"It just kind of reaffirmed what I was thinking," said Favre, who addressed the media today for the first time since he phoned Ted Thompson and Mike McCarthy on April 25 regarding his decision to continue his NFL career.
Favre said that if he retired, he knew that he would have regrets this fall while watching NFL games from his home in the Hattiesburg, MS, area.
"Ultimately I still wanted to play," Favre said. "I still feel like I can help this team win. I wondered what it would be like on Sundays at home next year. Obviously, it was a long decision, a difficult decision, but that's basically what it came down to. I still think I can be doing that and still believe I want to do that and for the Green Bay Packers, and not for another team."
Favre quickly dismissed opinions by others who felt that he might want to play for a team that has a chance to win the Super Bowl this season. He again insisted that he wants to finish his career with the Packers, and nobody else.
"I've never, I told you guys that over and over again, that I didn't want to play for another team, and that's the truth," Favre said. "Never once did I mention trade. This is where I wanted to be the whole time."
Favre, 36, will be entering his 15th season with the Packers and 16th overall. He is participating in this weekend's post-draft mini-camp in Green Bay. Favre is coming off a season in which he led the league with 29 interceptions while throwing 20 touchdowns. He is nearing some major NFL records, and is scheduled to earn $10 million in salary this season, but he was very sincere in explaining that those are not the reasons he returned to the Packers.
Though the Packers have not signed any big-name free agents for the offense and traded away Pro Bowl wide receiver Javon Walker to Denver, Favre appears content with the offense in front of him and McCarthy's offensive scheme at this time. He feels that the Packers can bounce back from their first losing season since 1991.
"I know there's the risk of being 4-12 again, but as with any season, there's optimism," Favre said. "I'm well aware that we lost five games by just a few points. With all the injuries we had and the fact that these guys come back healthy, there's always a chance. … I feel like I can make a difference."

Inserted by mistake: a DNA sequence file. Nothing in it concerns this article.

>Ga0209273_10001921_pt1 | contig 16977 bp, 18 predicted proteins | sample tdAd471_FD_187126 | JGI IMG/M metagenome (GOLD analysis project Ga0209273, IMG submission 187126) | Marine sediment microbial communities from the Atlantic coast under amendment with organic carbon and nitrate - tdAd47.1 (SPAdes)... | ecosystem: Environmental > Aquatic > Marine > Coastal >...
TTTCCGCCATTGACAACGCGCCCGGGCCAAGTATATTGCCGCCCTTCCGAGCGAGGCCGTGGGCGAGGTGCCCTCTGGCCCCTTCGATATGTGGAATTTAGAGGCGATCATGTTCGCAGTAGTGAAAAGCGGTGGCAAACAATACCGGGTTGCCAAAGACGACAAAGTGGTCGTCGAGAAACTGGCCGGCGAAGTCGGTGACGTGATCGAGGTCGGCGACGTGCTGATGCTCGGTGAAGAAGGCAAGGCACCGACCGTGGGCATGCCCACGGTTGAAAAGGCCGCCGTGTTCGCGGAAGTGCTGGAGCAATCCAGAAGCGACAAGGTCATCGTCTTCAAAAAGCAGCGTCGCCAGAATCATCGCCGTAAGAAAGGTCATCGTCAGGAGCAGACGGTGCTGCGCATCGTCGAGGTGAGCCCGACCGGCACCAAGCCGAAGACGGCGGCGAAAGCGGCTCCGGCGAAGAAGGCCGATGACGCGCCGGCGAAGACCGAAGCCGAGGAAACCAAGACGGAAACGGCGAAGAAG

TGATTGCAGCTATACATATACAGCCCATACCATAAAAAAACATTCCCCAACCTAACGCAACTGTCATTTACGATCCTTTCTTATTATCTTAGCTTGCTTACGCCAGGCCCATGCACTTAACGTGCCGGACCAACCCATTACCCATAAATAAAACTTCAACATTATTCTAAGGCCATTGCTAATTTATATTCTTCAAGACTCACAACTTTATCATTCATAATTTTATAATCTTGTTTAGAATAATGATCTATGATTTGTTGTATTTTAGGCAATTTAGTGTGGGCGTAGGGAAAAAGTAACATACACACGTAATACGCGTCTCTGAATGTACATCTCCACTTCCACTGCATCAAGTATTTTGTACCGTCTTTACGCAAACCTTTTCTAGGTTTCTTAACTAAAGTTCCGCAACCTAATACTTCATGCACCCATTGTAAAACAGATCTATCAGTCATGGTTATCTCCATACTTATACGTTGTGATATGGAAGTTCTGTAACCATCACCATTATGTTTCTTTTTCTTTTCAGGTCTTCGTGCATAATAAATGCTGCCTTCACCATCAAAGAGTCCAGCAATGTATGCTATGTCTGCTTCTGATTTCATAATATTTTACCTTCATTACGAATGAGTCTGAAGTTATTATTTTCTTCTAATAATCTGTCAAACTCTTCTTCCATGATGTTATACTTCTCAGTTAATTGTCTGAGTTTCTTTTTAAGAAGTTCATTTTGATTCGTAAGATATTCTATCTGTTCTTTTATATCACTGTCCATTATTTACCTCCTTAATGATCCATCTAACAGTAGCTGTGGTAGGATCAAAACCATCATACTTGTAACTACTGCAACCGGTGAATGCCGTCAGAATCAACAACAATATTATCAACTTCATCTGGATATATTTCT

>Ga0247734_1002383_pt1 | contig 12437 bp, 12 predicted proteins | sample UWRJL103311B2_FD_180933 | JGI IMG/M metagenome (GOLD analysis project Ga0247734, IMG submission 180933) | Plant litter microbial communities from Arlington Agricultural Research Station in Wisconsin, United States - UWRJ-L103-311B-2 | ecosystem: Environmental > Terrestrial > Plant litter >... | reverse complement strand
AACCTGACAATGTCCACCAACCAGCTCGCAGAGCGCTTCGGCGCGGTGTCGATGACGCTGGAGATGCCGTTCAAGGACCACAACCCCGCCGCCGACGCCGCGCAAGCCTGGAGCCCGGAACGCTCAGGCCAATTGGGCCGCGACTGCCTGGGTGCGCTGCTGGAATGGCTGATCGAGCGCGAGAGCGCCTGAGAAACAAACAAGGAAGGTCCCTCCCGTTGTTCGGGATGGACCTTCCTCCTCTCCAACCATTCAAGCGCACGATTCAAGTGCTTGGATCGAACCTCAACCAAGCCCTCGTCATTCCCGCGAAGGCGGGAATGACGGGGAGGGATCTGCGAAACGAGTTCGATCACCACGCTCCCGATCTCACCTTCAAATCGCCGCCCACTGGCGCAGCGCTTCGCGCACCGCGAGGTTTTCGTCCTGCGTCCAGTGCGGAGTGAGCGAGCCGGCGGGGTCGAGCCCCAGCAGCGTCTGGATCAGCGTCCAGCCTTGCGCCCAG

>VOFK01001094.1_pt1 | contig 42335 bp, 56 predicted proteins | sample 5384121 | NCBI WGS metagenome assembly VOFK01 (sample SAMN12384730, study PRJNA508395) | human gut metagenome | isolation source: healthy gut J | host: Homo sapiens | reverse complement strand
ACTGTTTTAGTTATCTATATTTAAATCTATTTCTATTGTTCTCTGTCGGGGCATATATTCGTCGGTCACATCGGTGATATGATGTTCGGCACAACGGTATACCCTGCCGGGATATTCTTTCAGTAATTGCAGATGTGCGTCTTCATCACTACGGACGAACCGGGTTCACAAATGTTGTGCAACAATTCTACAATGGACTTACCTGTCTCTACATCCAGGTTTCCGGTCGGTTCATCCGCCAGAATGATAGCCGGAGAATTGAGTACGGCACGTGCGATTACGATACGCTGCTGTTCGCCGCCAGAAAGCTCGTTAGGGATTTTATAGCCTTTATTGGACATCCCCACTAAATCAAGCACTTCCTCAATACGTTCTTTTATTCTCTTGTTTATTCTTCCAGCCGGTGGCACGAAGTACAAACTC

"Last year was no fun for any one, and anyone associated with this team. … I would love to get this team back on track and make the playoffs. That's my and everyone's feeling on this team, that we will be back, and that's it. I love to play the game, but I realize that those guys in there (locker room) will have long careers and my career is near the end, but I want to win now. It's different than maybe John Elway or some other guys' situations because I have been a part of a Super Bowl team and have had some success around here. … We signed Charles Woodson and tried to sign LaVar Arrington. Javon Walker is gone, but we do have good players on this team and some who will probably make a name for themselves this year. Whether or not that played a big part of my decision, I'm sure it did a little bit, but basically it came down to whether I wanted to play and if I would be able to deal with myself in the fall. I don't want to regret anything."
Favre was asked about if he plans to play beyond the 2006 season but declined to speculate at this point and said he will not address those questions from the media this season.
"It's a lot more fun with Brett around here," said Favre's backup Aaron Rodgers. "He's got my back on some issues. We want to tweak the offense in a just a few different ways. There's so much that Brett brings back to the team that I'm really glad he's back."
Favre will be asked to adjust to McCarthy's version of the West Coast offense. Through a pair of mini-camp practices, the coach says all is going well.
"He's eager," McCarthy said. "He's going to be challenged mentally in a way that he hasn't been challenged in a while because we have changed the offense. I think that's healthy.
"Brett Favre is a football player and I think he's in the environment that he belongs in."